My favorite quote is, “The first job of leadership is to define reality,” from the former President and CEO of Herman Miller office furniture company, Max Depree. As someone who has sat both in the hospital executive suite and at its board table, I have some thoughts about the reality of leadership in healthcare governance.
First, let me define what I mean by governance. Today, the word governance is used for multiple purposes, from managing technology solutions to overseeing fiduciary approvals. But, I’m referring to governance in its original business intent: a Board of Directors that oversees the administrative efforts and leaders of an entity.
My opinion about the state of healthcare governance might surprise you. But first, some background on the topic.
Most would agree that excellent organizations start with excellent governance. In the healthcare sector, and particularly the community-based not-for-profit sector which dominates healthcare, this is especially true. I mean no disrespect whatsoever to the administrators, physicians, nurses, and others that are in the trenches every day. But, governance matters, and it matters a lot.
It is the rare organization that is not investing substantially in their administrative and clinical leadership teams in the form of team development and training. More often, we are also seeing organizations finding value in and leveraging focused executive coaching of high potential leaders. To those I say, ‘Right on and don’t slow down!”
Most of us have moved well beyond the notion that coaching is reserved for those on a performance improvement plan. Leadership coaching is anchored in the notion of emotional intelligence, defined as an assessment of one’s self-awareness, recognition of how we impact those around us, and our ability to modulate our behaviors to be increasingly more effective in our work. Finally, we must be able to do all of this in the context of the distinct culture of our organization.
You may ask, “Okay, so what does that have to do with excellent governance?” So here it is, my opinion about the state of healthcare governance, and it comes in the form of a question:
Why do we stop at the C-suite when it comes to coaching and leadership development?
If we really believe that excellent governance ultimately trickles down to create excellent organizations, then why do we not move beyond functional board training to real board development at a personal level in the context of the organization being governed?
Perhaps there are many answers and opinions to that question but let me share with you my thoughts on a couple of fundamental flaws in our assumptions.
Board Leaders are Already “Good Enough” at Leadership
We tend to assume that excellent leaders in the community who have demonstrated their competency/capabilities/success outside of healthcare can automatically ‘catch on’ and become excellent healthcare governors overnight. The truth is that healthcare is uniquely complex.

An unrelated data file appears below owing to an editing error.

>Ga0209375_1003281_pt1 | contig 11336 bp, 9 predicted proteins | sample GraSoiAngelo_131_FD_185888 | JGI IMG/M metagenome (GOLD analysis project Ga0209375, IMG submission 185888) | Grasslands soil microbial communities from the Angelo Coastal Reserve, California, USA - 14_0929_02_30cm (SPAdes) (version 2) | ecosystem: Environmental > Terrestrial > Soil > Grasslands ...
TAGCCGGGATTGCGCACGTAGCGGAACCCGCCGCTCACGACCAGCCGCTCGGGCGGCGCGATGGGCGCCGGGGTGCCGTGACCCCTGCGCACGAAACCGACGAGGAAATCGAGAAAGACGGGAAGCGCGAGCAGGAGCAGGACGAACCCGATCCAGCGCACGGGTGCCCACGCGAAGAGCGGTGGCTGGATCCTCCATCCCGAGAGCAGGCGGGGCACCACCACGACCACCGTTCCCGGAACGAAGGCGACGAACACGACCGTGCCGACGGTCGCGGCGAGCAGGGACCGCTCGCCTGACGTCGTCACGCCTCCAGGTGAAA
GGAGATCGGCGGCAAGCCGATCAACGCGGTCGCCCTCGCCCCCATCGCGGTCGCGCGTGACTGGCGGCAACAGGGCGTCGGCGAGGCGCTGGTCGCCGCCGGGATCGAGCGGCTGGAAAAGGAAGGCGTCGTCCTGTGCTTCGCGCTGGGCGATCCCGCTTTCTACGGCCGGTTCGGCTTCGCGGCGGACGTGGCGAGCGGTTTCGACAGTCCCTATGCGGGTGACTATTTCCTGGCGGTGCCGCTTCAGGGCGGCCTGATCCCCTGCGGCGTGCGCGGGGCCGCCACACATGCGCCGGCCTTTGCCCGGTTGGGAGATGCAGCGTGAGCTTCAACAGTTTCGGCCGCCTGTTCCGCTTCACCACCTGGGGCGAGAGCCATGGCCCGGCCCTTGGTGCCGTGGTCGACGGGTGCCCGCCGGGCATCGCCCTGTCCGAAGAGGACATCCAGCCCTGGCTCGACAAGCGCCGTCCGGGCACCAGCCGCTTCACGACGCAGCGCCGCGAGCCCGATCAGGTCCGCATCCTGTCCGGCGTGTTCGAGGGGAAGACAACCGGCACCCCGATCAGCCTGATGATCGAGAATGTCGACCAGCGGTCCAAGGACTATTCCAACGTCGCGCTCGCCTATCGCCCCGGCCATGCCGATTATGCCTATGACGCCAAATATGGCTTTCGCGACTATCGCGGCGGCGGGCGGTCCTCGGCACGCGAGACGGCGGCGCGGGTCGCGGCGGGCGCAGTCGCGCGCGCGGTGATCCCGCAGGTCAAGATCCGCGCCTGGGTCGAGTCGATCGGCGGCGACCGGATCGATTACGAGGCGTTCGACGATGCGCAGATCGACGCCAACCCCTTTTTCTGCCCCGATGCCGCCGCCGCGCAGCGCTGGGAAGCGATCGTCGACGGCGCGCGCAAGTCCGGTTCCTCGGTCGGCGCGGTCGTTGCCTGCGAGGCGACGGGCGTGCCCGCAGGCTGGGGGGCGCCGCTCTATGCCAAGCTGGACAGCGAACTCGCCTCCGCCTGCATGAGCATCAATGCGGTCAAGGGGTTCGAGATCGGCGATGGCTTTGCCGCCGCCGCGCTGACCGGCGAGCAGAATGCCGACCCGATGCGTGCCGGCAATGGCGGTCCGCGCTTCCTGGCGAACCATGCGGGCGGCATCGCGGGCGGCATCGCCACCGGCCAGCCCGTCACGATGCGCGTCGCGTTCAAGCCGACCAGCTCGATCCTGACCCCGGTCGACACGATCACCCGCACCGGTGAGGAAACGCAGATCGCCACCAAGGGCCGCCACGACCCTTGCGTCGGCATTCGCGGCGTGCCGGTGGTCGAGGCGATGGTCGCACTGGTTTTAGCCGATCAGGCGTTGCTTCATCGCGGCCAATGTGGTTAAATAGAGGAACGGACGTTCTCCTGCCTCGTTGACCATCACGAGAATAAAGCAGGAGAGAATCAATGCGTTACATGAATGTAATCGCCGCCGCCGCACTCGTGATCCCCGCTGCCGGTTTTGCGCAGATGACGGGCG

Understanding and navigating the relationship interface and hierarchy among physicians, nurses and other clinical professionals, administrators, and governors is not something you can grasp by reading a book or through a session at a conference. Recognizing how clinicians process and integrate information to reach critical decisions, likewise, can be a huge challenge for those who have had different life experiences.
Additionally, former executives, whether from healthcare or not, who were successful in administrative leadership may be surprised at the different leadership muscle that is required to lead through a governance role. I will refer to the often-coached leadership adage of “what got here, won’t get you there.”
These skills take awareness, context, and practiced application.
The CEO to Board Relationship is Simple
We tend to oversimplify the relationship between the CEO and board. While most such relationships start off well after the CEO is hired, we make the perhaps faulty assumptions that both parties have a deeper understanding of each other personally, for example, their communication styles, how they manage change and conflict, how they prioritize work, how they manage key relationships, and so on.
Add to the complexity the often multi-tiered governance structures of larger healthcare systems, and newly integrated mergers, and we have ourselves a multifarious environment that is ripe for leadership challenges and opportunities.
If we think that awareness of these sort of things is important for hospital leadership teams and key managers, then why do we allow ourselves to ignore it, for the most part, when it comes to the most critical relationship(s) in the organization – the governors and their chief executive officer?
What Do YOU Think?
While I clearly have an opinion on this topic, my colleagues and I at MEDI Leadership would love to hear yours. Does your governance team consider leadership development part of its duty?
Fill out this 7-item survey and let’s see where industry stands.